Search Engine Optimization (SEO)

Posted in Web content and marketing, Web design

Tips to improve your web site's Search Engine Optimization (SEO).

A question that often comes up in my discussions with clients: "What can we do to get noticed by the search engines?"

Dozens of books have been written on this subject, so we won't try to cover every last point here.  Instead, let's do an overview.

First, perhaps the most important thing to getting your site well-indexed by search engines: good writing.  This means concise, well-structured content, written for your intended audience (not you—your customers), that contains keywords and keyphrases that your audience will use as search terms to find you. 

Unfortunately, given all the other aspects of web site design to consider, the actual writing of content can be an afterthought. This is a mistake.  No matter how attractive and usable your site, without carefully considered, engaging writing, your site will not reach its potential for search engine indexing, and you will not engage your audience.

Semantically Correct Content

What does this mean? It sounds annoyingly cerebral. Well, not really.  Essentially, semantically correct content refers to structuring your content in a logical way, using various levels of headers to indicate sections and subsections.  HTML, the code which sits behind every web page, has header tags ranging from <h1> to <h6>.  Using them properly to structure your content makes it easier for both search engines and your audience to understand your web pages.

Let's say we're writing about cooking classes.  A sample page's structure might look like this:

<h1>Latin American Cooking: Dishes by Country</h1>

<h2>Mexican Dishes</h2>

<h3>Huevos Rancheros</h3>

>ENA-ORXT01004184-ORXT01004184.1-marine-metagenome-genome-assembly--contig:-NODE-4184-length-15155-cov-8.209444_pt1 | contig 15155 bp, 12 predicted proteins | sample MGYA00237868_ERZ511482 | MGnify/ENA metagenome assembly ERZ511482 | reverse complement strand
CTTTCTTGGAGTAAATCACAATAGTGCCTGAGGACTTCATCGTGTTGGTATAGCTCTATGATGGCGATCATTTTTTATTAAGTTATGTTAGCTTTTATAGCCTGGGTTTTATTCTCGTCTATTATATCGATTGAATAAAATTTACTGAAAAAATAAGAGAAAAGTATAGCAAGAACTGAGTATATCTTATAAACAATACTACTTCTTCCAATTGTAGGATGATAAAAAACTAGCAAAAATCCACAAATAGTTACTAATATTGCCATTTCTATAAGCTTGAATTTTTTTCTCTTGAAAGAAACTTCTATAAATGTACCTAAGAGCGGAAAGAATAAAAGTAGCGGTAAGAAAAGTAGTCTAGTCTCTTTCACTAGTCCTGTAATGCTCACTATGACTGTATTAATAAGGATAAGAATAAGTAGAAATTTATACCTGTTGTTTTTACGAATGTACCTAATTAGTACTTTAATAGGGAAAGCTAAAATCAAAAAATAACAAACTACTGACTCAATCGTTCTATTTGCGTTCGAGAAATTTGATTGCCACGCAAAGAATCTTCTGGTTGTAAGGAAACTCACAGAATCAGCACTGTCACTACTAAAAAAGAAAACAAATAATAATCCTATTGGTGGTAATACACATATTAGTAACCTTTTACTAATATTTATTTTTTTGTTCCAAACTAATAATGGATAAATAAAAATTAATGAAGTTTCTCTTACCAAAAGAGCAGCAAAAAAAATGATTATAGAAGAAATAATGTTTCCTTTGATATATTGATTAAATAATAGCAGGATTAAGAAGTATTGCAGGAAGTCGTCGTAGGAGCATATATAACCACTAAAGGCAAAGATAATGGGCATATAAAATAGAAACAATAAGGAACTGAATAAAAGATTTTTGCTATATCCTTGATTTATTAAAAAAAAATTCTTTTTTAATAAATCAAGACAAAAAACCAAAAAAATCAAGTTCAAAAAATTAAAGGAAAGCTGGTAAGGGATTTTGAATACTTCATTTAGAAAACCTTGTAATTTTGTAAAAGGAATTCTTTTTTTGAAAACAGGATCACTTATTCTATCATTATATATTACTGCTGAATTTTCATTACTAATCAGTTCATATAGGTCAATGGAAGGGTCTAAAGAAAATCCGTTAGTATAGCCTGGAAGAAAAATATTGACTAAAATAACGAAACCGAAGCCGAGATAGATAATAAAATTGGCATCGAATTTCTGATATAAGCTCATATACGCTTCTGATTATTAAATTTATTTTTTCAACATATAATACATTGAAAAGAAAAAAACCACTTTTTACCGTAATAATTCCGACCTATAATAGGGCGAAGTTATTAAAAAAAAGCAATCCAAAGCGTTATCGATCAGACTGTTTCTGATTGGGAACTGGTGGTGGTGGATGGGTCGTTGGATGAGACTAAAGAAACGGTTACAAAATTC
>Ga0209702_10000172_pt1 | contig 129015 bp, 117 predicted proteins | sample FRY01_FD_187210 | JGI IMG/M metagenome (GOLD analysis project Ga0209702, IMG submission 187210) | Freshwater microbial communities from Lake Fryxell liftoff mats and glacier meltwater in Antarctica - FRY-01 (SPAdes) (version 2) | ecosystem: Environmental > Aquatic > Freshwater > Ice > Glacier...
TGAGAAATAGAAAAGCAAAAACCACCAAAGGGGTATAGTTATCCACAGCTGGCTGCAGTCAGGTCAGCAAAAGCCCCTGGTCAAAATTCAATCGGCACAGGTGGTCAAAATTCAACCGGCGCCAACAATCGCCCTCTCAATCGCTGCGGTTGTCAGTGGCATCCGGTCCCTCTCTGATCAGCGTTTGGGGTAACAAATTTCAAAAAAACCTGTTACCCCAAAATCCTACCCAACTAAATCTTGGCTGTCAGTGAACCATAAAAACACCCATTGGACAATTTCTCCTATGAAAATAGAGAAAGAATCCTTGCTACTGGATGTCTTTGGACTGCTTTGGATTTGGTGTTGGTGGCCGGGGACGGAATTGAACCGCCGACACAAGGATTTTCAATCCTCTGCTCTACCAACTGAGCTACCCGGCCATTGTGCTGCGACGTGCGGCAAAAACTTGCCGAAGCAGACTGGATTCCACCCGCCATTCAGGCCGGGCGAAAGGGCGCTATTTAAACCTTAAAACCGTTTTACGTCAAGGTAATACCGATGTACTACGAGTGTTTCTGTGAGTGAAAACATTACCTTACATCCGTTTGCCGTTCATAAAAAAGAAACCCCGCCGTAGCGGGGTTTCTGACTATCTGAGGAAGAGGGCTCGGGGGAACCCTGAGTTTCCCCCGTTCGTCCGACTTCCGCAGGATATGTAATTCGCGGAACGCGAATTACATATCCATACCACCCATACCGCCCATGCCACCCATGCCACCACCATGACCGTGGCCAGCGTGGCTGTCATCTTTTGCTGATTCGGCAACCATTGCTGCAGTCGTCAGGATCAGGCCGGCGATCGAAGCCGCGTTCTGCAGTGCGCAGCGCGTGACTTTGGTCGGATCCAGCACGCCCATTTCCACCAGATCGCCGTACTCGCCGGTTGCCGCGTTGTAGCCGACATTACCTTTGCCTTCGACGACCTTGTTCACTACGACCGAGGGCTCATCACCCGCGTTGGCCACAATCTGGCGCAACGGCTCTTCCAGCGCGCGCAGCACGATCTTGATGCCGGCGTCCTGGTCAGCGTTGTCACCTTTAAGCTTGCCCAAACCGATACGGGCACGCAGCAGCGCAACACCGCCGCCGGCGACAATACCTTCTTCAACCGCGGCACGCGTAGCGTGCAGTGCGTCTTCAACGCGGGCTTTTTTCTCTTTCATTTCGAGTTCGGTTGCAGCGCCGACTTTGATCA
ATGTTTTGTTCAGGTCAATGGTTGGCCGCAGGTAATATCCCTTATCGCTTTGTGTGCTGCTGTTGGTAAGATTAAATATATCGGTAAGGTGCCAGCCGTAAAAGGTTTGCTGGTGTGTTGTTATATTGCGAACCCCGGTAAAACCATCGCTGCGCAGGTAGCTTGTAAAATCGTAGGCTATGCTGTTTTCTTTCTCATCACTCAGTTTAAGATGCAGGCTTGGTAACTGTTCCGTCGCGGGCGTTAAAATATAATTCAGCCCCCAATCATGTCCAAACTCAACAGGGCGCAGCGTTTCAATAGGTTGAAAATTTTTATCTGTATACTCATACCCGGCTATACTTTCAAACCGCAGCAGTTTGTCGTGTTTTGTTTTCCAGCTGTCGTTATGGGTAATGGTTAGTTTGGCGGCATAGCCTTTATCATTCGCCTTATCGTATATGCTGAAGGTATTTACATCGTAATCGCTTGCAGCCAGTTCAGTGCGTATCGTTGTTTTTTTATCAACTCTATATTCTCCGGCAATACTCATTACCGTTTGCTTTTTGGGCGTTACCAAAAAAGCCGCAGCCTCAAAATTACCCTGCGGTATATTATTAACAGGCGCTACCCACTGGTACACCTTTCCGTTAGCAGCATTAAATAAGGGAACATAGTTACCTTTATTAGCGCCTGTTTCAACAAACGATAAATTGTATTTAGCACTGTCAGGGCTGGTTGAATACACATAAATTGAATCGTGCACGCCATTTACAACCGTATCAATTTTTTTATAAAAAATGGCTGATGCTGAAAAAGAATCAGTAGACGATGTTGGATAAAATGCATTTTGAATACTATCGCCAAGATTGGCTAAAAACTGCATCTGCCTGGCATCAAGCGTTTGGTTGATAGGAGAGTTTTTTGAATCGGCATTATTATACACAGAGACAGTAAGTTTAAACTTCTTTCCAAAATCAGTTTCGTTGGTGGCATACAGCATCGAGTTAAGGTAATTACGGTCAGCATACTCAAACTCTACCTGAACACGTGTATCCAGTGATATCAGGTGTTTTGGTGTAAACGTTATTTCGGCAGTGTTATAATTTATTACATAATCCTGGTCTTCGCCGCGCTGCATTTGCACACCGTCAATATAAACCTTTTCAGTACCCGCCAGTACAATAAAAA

(Description of the dish.) 

<h3>Swiss Enchiladas</h3>

(Description of the dish.)

<h2>Brazilian Dishes</h2>


(Description of the dish.)

<h3>Rio Skirt Steak</h3>

(Description of the dish.)

...And so on.

 Of course, in between the header tags, you would add some relevant and engaging information about each dish.  Whether you are building your site in HTML, Dreamweaver, Expression Engine, or other software, you will have the means to do this.

Keyword and description tags

Also know as meta tags, these pieces of HTML should appear in every page of your site. They should be populated with keywords and a description that corresponds to the page.  For example, to create these tags for our sample page above, we could do this:

<meta name="keywords" 
content="latin american cooking,
mexican, brazilian, classes, dishes" />
<meta name="description" 
content="XYZ Cooking School presents
Latin American cooking classes:
learn to make the dishes of Mexico and Brazil." />

Notice the words in common between the "keywords" tag and the page outline above.

Question: How do I do all this? Do I have to write HTML?

No, you don't. Sites built by Versa Studio, and by other experienced web designers, will give you a user-friendly tool with which to create and manage your meta tags by simply typing them in to the appropriate fields.

Human-readable (and search engine-friendly) URLs

A URL, or web page address, in this form will be readable by both people and search engines, and indicate where a given web page falls within a site's organization.  For example, if you see:

You can expect to be looking at a page about wines from the Napa Valley region.

By contrast:

Doesn't tell you or a search engine what kind of content to expect.

Content Management Systems (CMS) such as Expression Engine can generate logical URLs like this automatically.

Minimize the use of Flash 

Macromedia Flash, a graphics and animation platform, is very popular for generating all sorts of screen fireworks. In some cases, the use of Flash is appropriate and useful.  However, in many other cases, Flash elements look cool but do not provide particularly useful information to search engines, nor to site visitors.  Search engines cannot read the contents of a Flash file.  Therefore, it is wise to limit the use of Flash, structuring your pages around graphic and text content, while using Flash for parts of the page rather than the page itself.

On a related note, consider whether your use of Flash is appropriate and effective for your business and your site's audience.  If you're going to the web site for a bank to check mortgage rates, do you really want to wade through flying text, photos fading in and out, and dance music?  Those elements might be cool, but what exactly do they have to do with the purpose of your visit?

By contrast, if you're make a web site for an art gallery or a music conference, such elements might be in the right place.

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